Maybe this is true, but ultimately does it matter? Both the Hobbit and Willow contain a great number of elements that are common to fantasy stories in general, which is a genre that pre-dates both works by just a few years in the form of the myths and legends of the Norse people. The use of halflings aside, the two stories are only as similar to each other as they are to the source material. Did Lucas want to make a fantasy movie based on Norse folklore? Obviously he did, as we have Willow. Did he want The Hobbit to be that story? Maybe. That doesn't really matter, however, and here is why: If Lucas is somehow culpable for this, he is no moreso than Tolkien. The plot differences between Willow and The Hobbit are enough that he didn't do any worse to Tolkien by borrowing the concept of halflings than Tolkien did to Edward Wyke Smith when he borrowed the Snergs as the inspiration for Hobbits.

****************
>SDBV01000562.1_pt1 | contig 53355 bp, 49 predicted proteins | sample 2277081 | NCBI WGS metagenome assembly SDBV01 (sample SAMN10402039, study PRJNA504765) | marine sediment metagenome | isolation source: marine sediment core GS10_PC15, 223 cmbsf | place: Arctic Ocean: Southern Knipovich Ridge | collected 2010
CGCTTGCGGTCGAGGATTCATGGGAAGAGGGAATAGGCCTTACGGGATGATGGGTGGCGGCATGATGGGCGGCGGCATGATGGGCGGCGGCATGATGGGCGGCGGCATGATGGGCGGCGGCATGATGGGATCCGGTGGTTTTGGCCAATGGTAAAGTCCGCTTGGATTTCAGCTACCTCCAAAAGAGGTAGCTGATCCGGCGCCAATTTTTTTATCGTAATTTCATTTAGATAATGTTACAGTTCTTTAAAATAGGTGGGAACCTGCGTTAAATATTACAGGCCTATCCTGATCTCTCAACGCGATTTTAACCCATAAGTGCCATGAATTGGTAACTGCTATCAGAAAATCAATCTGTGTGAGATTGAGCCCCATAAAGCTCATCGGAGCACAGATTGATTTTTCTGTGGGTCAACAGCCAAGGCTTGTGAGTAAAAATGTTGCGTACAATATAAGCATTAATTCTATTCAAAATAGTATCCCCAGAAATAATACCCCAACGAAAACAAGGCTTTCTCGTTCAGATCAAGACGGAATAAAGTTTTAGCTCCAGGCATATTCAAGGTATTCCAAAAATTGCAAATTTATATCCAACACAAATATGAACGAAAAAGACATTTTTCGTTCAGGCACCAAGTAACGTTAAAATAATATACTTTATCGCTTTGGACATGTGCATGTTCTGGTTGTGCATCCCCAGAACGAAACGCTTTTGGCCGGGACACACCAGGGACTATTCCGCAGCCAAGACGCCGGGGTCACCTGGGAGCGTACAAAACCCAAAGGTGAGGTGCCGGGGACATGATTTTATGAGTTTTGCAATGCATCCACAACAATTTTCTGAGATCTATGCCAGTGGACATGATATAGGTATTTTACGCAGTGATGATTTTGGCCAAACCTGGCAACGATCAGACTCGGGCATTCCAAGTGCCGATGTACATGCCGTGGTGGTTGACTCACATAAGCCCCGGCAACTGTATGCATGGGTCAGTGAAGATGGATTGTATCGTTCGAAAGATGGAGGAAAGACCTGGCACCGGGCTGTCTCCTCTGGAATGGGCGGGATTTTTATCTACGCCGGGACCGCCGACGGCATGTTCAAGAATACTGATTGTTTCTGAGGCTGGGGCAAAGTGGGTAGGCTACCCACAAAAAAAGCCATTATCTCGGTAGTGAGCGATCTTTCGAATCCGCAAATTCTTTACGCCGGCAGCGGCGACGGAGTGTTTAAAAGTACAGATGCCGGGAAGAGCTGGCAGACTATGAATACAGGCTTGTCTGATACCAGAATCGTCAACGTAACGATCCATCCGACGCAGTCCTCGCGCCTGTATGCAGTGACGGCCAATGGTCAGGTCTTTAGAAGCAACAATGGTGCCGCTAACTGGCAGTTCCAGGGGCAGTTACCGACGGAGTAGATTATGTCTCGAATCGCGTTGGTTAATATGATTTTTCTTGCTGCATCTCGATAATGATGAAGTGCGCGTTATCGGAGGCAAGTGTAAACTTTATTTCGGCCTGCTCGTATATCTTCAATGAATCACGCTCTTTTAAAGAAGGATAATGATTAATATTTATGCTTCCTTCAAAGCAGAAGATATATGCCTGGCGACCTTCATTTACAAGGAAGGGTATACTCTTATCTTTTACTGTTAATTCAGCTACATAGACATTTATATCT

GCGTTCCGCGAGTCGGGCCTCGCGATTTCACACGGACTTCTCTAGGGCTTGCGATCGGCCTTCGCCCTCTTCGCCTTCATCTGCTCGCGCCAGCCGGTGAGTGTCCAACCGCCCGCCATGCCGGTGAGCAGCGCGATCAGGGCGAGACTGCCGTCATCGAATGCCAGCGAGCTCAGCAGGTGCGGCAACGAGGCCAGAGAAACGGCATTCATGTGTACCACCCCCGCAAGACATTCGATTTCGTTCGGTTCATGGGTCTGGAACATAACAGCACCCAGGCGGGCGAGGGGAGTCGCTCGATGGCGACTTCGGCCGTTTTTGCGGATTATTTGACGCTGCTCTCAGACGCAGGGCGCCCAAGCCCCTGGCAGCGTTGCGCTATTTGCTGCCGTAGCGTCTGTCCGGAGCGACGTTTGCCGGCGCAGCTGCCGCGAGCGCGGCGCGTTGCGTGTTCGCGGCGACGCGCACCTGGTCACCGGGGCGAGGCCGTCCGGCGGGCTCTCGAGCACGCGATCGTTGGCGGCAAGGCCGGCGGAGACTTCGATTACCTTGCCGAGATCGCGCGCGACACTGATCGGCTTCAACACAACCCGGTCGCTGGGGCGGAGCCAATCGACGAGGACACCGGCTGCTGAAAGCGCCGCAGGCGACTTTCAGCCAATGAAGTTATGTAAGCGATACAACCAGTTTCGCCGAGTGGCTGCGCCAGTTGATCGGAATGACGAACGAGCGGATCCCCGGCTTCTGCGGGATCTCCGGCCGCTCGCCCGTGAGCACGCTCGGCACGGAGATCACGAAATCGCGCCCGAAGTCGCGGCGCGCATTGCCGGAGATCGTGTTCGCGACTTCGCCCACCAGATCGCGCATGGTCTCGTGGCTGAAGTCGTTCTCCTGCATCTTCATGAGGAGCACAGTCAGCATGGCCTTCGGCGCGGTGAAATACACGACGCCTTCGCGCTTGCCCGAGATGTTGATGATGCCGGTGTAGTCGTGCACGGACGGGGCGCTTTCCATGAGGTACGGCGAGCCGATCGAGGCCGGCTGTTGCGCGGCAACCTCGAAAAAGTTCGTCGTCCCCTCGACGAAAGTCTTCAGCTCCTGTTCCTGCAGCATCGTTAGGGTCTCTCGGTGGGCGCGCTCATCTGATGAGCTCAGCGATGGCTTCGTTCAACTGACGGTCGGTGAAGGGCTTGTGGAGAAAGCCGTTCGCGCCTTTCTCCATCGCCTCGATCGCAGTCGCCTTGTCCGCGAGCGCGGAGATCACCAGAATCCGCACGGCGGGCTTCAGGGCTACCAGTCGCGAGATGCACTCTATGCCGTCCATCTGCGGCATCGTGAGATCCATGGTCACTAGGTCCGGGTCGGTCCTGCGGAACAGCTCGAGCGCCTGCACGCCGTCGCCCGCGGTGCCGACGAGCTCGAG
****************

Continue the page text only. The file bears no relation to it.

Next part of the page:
To wit: The creative process ultimately is about taking ideas from various sources and re-combining them to create new frames of reference for them. Harping on someone about an otherwise original work because he happened to use dwarfish, unassuming people and so did Tolkien seems counterproductive to the creative process. As a writer I actually like it when people can see where I got my ideas from, it shows that I'm accurately representing my sources in the new context I've created for them. I don't like it when people ask if I stole from my source material.